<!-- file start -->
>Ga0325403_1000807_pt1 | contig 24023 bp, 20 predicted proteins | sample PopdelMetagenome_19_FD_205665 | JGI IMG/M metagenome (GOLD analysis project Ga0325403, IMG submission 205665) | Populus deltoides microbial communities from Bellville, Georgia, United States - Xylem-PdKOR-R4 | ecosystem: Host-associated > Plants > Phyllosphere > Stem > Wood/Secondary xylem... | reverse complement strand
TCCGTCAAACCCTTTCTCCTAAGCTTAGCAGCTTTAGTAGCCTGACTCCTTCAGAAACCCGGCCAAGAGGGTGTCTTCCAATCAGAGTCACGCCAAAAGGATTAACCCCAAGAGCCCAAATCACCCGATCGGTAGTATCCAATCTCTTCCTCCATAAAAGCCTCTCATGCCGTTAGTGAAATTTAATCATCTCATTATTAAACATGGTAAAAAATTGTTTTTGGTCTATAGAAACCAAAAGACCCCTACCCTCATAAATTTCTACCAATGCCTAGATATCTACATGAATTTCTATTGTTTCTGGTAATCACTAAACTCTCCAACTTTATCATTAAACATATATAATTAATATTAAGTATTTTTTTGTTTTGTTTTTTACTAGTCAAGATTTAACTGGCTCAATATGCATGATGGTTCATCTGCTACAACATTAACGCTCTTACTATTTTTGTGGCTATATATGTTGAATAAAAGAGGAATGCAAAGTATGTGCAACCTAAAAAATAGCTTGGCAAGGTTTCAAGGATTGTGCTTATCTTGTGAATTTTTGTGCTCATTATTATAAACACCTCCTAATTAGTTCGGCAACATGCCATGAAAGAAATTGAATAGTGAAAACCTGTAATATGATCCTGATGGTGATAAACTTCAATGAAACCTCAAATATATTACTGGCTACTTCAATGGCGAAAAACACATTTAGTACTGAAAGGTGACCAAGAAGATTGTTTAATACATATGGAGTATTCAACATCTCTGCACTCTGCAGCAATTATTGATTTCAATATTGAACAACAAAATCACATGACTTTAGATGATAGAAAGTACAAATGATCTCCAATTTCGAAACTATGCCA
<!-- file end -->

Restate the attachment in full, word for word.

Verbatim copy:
>Ga0325403_1000807_pt1 | contig 24023 bp, 20 predicted proteins | sample PopdelMetagenome_19_FD_205665 | JGI IMG/M metagenome (GOLD analysis project Ga0325403, IMG submission 205665) | Populus deltoides microbial communities from Bellville, Georgia, United States - Xylem-PdKOR-R4 | ecosystem: Host-associated > Plants > Phyllosphere > Stem > Wood/Secondary xylem... | reverse complement strand
TCCGTCAAACCCTTTCTCCTAAGCTTAGCAGCTTTAGTAGCCTGACTCCTTCAGAAACCCGGCCAAGAGGGTGTCTTCCAATCAGAGTCACGCCAAAAGGATTAACCCCAAGAGCCCAAATCACCCGATCGGTAGTATCCAATCTCTTCCTCCATAAAAGCCTCTCATGCCGTTAGTGAAATTTAATCATCTCATTATTAAACATGGTAAAAAATTGTTTTTGGTCTATAGAAACCAAAAGACCCCTACCCTCATAAATTTCTACCAATGCCTAGATATCTACATGAATTTCTATTGTTTCTGGTAATCACTAAACTCTCCAACTTTATCATTAAACATATATAATTAATATTAAGTATTTTTTTGTTTTGTTTTTTACTAGTCAAGATTTAACTGGCTCAATATGCATGATGGTTCATCTGCTACAACATTAACGCTCTTACTATTTTTGTGGCTATATATGTTGAATAAAAGAGGAATGCAAAGTATGTGCAACCTAAAAAATAGCTTGGCAAGGTTTCAAGGATTGTGCTTATCTTGTGAATTTTTGTGCTCATTATTATAAACACCTCCTAATTAGTTCGGCAACATGCCATGAAAGAAATTGAATAGTGAAAACCTGTAATATGATCCTGATGGTGATAAACTTCAATGAAACCTCAAATATATTACTGGCTACTTCAATGGCGAAAAACACATTTAGTACTGAAAGGTGACCAAGAAGATTGTTTAATACATATGGAGTATTCAACATCTCTGCACTCTGCAGCAATTATTGATTTCAATATTGAACAACAAAATCACATGACTTTAGATGATAGAAAGTACAAATGATCTCCAATTTCGAAACTATGCCA